Gazans are thronging beaches and crowding markets filled with holiday sweets and clothes as they prepare to celebrate Eid al-Adha largely free of the novel coronavirus restrictions affecting the Muslim festival elsewhere.
The 360 square kilometre coastal strip has had little access to the outside world for years due to an Israeli-led blockade which many Palestinians say is like living in permanent lockdown.
No cases have been recorded in the towns and refugee camps where its two million Palestinian population live, although 75 infections and one death have occurred in quarantine centres.
Arrivals spend 21 days in the centres on orders from Hamas, the armed Islamist group that has controlled Gaza for over a decade, but other coronavirus measures, such as restaurant and school closures and bans on large gatherings, have been lifted.
The result is that Gazans are preparing much as normal ahead of Eid, which begins at the end of July, with few people wearing masks in shopping centres that are packed after sunset.
The scenes contrast with restrictions elsewhere: Saudi Arabia has capped the number of its own citizens attending the upcoming haj pilgrimage; Oman has implemented a nightly curfew and Iraq has said its curfew will last through the holiday.
"God protected us from the virus," said Malkeya Abdallah, 62, as she relaxed on the beach near Gaza City.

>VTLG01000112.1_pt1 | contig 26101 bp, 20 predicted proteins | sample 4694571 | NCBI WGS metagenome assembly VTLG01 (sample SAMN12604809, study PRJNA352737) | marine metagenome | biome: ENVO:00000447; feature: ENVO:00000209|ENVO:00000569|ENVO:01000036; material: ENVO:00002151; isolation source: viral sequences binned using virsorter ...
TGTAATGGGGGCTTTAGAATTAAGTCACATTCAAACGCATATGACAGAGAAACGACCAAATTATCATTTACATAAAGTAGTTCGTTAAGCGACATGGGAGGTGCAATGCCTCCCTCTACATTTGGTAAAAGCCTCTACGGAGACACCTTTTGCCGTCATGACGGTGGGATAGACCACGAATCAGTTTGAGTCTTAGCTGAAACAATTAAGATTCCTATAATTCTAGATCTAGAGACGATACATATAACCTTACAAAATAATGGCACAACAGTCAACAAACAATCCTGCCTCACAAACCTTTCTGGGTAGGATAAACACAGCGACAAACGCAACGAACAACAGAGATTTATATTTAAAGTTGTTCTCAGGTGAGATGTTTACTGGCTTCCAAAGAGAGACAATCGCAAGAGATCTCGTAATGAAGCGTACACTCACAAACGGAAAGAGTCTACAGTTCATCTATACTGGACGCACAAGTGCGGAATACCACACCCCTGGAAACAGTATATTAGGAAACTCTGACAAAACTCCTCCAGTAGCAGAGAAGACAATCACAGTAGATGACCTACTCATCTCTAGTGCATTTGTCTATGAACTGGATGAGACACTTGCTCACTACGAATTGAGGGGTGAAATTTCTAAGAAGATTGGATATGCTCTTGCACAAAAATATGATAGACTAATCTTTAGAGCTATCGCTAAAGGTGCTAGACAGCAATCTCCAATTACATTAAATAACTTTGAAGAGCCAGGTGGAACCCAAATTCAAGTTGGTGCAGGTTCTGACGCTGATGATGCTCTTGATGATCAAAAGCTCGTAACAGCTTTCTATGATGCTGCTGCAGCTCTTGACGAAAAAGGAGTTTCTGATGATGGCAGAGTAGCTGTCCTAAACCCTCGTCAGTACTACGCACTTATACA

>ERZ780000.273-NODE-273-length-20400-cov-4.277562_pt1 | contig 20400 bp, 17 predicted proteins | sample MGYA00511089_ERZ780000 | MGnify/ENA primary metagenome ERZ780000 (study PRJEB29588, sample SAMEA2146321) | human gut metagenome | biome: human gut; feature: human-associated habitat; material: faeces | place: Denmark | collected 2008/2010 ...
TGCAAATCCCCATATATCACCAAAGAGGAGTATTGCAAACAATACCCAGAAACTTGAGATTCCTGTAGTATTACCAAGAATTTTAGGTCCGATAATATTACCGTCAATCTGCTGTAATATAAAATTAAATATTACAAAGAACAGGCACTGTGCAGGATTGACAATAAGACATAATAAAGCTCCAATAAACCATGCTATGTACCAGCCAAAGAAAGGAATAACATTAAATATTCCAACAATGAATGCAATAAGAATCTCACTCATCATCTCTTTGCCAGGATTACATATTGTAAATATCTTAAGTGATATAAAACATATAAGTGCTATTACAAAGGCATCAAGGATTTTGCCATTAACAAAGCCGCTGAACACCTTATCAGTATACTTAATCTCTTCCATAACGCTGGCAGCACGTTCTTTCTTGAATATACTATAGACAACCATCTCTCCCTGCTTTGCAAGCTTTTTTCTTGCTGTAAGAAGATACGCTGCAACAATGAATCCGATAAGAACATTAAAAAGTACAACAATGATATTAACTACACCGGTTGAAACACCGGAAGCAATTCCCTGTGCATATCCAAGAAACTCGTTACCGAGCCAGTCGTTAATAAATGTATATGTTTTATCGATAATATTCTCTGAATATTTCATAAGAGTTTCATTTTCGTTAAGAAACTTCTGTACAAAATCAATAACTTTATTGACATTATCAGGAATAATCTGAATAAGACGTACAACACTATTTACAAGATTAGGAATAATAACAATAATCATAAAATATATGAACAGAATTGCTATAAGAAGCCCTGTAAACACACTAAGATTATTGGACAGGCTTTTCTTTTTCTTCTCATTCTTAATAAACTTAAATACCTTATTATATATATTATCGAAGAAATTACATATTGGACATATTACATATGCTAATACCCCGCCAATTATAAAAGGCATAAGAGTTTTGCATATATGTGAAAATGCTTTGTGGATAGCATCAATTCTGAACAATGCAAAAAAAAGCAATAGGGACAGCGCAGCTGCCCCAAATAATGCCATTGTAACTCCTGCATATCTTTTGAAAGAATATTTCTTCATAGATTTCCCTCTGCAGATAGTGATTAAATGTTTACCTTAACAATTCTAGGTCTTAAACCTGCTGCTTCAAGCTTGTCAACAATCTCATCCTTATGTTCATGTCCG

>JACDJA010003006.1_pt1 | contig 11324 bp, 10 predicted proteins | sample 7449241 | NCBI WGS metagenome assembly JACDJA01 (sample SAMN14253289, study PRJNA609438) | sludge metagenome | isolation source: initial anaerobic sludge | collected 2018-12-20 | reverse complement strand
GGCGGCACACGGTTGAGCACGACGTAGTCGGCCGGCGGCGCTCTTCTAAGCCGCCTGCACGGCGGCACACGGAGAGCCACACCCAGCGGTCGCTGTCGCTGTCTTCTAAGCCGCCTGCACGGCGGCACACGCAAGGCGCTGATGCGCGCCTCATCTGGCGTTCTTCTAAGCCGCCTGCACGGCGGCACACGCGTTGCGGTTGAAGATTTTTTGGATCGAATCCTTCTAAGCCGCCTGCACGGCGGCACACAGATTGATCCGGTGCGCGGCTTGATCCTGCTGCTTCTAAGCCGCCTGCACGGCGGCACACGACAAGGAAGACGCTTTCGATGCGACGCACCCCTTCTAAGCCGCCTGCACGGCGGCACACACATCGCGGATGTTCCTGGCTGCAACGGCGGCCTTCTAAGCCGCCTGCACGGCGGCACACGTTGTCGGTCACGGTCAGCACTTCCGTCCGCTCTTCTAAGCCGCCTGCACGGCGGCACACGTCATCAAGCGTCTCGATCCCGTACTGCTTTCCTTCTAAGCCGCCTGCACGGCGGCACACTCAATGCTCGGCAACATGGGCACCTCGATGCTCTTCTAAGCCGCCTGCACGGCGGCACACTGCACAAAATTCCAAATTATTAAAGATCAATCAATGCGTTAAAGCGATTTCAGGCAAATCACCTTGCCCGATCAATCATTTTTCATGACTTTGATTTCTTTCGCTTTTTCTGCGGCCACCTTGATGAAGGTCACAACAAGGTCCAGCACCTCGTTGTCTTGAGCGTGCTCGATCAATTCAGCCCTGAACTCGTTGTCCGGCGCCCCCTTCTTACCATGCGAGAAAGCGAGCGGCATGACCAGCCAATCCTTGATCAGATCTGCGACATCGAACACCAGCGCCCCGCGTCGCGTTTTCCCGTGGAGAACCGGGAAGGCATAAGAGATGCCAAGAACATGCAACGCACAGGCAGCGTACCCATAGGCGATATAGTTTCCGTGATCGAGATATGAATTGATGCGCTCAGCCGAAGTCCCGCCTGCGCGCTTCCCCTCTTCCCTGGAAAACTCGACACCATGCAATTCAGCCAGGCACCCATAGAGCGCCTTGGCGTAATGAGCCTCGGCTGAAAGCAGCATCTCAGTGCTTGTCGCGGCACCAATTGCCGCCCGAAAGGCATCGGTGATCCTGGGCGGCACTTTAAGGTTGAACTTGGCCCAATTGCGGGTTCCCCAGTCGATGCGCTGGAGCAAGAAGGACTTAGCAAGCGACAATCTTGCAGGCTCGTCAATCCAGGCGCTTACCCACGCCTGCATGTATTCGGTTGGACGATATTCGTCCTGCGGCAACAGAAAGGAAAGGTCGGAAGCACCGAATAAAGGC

But medics are alarmed by the risks inherent in Gaza's potentially disastrous combination of poverty, densely packed refugee camps and limited hospital capacity.
"We see total relaxation within the communities, the malls, the supermarkets, wedding halls, the mosques, everything is working as normal with no precautionary measures whatsoever," said Abdelnaser Soboh, director of the World Health Organisation's Gaza office, calling for more precautions.
"The virus will eventually get (in) ... you can't isolate Gaza from the world forever."
On Saturday, Hamas's health and interior ministries staged a Covid-19 drill, cordoning off a busy area of Gaza City and halting traffic between towns.
The economic impact of the coronavirus is already being felt.
Eighty percent of Gazans, who have seen three wars in a dozen years, already rely on humanitarian aid.
Palestinians blame the closures, which neighbouring Israel and Egypt say are needed due to security concerns.
The World Bank expects poverty in Gaza to increase from 53 percent to 64 percent due to decreased consumer demand led by potential cuts in public sector wages across the Palestinian Territories, and the potential for losses from the Strip's earlier shutdown.
Meat merchants say far fewer Palestinians buying sheep to slaughter during the four-day Eid festival.
"We would have sold 500-700 sheep by this time last year... so far, we have only sold 30-35," said Mahmoud Abu Warda, a livestock breeder.